But it’s not just birds that we are learning about today, we talk about the community rice culture, harvesting, and irrigation systems as we see a team harvesting the rice. She points out cinnamon trees and wild lemongrass, turmeric plants and huge ficuses. We got a great look at the design of the St. Andrew’s Cross spider and saw some iridescent butterful chrysalis’ as well. We talked about elder care and retirement, foreigners buying up the rice fields for luxury condos, and the fact that most of the rice fields we walked by are for home consumption only. Balinese have rice three times a day, and we saw both white rice (unprocessed) and black rice. People pass us transporting different types of materials, sometimes, Su says, from 2 hours walk away.

We picked up a snack of sweet rice cake from an old man on the trail, then at midpoint stopped at a small food stand for some fresh coconut and taro chips. As we wound back into town along a canal, we could see the new construction she was talking about. No low-walled Balinese family compounds here – villas and western-style houses try to blend in, but really look out of place.

 

Eventually we get back to the main road and hop a taxi back to the warung where we started. The $37 tour included the snacks, taxi, and a fabulous lunch with lemongrass tea. We pulled out our list and checked off about 20 different types of birds. Pretty good, she said, for this time of year.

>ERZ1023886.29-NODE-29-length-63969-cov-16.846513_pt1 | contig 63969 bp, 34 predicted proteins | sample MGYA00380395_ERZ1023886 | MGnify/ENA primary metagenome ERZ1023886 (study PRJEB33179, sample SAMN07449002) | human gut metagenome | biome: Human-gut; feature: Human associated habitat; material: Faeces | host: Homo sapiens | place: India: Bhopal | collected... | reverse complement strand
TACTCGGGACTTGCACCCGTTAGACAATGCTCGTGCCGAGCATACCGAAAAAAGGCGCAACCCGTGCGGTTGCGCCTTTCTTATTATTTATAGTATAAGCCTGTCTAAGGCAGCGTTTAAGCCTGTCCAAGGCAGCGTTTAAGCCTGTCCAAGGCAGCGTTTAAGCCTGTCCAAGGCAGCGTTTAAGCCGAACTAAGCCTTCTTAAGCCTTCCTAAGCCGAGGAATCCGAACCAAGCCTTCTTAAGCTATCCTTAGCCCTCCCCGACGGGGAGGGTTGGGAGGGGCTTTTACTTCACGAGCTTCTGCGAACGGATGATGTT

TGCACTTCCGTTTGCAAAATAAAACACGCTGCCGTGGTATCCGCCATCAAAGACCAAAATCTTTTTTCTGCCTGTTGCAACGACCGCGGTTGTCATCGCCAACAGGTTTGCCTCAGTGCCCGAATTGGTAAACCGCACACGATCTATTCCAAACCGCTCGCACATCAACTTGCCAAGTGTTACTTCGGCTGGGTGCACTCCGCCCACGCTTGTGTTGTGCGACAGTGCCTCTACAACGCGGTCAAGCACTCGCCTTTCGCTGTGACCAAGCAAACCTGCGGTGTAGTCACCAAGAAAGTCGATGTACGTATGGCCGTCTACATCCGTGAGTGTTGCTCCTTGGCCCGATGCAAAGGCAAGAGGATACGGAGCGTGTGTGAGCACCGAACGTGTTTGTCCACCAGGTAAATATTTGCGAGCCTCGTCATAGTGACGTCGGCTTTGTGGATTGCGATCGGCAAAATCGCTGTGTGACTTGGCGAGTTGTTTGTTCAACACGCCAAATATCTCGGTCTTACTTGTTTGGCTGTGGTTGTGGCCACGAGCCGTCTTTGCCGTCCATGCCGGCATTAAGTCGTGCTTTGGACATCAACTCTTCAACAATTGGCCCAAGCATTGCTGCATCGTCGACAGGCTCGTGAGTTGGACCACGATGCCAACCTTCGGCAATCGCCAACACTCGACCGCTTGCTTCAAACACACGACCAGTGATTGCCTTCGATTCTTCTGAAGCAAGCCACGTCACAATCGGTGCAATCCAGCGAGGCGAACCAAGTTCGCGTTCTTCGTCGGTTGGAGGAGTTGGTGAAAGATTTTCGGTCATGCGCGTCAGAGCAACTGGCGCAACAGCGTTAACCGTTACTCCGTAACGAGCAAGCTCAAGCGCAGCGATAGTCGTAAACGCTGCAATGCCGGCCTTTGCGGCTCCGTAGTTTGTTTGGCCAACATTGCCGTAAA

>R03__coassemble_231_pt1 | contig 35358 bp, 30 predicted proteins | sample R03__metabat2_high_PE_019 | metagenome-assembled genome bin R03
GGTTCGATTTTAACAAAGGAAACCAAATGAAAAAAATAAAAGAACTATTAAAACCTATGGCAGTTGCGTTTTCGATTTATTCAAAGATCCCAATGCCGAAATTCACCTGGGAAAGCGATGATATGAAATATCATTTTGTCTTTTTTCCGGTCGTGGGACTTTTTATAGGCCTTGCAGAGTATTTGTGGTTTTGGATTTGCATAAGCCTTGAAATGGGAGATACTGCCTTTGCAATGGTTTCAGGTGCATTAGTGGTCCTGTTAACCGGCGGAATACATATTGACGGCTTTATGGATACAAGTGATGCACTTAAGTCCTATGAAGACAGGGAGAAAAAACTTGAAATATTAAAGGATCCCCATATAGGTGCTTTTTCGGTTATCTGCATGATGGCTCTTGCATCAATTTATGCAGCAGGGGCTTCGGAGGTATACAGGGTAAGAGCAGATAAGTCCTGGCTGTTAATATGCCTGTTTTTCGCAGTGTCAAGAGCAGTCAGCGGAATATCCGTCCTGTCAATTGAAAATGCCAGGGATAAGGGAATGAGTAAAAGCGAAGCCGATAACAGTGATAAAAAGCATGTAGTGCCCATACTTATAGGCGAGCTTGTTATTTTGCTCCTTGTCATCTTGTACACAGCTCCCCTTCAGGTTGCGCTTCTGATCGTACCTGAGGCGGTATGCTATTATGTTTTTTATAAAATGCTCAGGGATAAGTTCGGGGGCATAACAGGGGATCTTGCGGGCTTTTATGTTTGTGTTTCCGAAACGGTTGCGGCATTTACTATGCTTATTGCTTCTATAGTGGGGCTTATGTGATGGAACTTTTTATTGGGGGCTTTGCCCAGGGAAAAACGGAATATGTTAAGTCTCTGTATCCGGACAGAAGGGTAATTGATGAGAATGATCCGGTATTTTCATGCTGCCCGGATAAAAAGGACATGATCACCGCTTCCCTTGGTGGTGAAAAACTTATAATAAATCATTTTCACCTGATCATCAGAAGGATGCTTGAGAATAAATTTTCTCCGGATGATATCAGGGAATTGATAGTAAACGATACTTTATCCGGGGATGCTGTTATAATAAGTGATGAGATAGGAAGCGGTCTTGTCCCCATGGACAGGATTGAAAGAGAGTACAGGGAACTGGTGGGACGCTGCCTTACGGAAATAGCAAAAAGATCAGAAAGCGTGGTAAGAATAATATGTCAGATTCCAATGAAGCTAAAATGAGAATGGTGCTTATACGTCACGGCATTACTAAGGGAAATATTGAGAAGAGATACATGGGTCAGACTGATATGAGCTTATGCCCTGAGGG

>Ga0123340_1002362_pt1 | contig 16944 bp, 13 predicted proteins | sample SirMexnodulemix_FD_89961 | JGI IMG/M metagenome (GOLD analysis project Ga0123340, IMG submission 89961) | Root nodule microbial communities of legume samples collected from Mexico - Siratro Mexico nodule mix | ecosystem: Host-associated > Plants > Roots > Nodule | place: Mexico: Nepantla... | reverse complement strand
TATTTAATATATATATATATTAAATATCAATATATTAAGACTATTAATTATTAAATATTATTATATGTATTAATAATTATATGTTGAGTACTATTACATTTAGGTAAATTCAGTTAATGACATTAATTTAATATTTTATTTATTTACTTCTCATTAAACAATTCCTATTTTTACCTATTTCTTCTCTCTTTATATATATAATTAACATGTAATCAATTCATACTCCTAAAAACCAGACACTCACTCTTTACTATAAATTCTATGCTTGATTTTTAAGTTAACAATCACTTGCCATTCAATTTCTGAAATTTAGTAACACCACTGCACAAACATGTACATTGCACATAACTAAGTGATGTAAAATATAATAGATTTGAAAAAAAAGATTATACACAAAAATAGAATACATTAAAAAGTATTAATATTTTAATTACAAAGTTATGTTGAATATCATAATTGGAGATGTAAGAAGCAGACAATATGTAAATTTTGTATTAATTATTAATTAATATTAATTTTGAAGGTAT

Lovely moth

St. Andrew’s Cross Spider

After lunch I walked back up the hill to meet Gus at Starbuck’s (yes, there’s a Starbucks here, filled with Japanese and American tourists). We were going to go to the monkey forest temple, but he has some other errands to run and I’m still looking for bigger balls. Turns out by the time we get to the monkey forest temple, we don’t have enough time to explore it because the Yoga Barn offers karma (free to the community) yoga tonight and you’ve got to get there early. I snap a couple of pics of the college students feeding the monkeys in the street and we head to yoga, which we do not want to miss because the fabulous Violeta, healer and pathfinder extraordinaire, is teaching. Gus has been seeing her and has been raving about her all week. The insights! The cleansing! I’ve got to check this out.

Chrysalis

 

The class, a yummy yin class (few poses held longer), was fantastic. We found fellow nester Krista there and all went to our favorite Mama’s for a last meal together before Gus an Krista head out to Canggu, the surf beach town, tomorrow.

When we get back to the Nest (appropriate after the bird walk, no?) we call it a night. Susie, you would have really loved this!

 

Red for scaring birds

 

Taking a break

Beautiful!

Wild lemongrass (in so many Asian recipes!)

Careful!

Dragonfly

After you drink the coconut water, scrape out this juicy meat

Su and the group at coconut stop

 

Chicken for lunch

 

 

Advertisements

Leave a Reply

Fill in your details below or click an icon to log in:

WordPress.com Logo

You are commenting using your WordPress.com account. Log Out /  Change )

Google photo

You are commenting using your Google account. Log Out /  Change )

Twitter picture

You are commenting using your Twitter account. Log Out /  Change )

Facebook photo

You are commenting using your Facebook account. Log Out /  Change )

Connecting to %s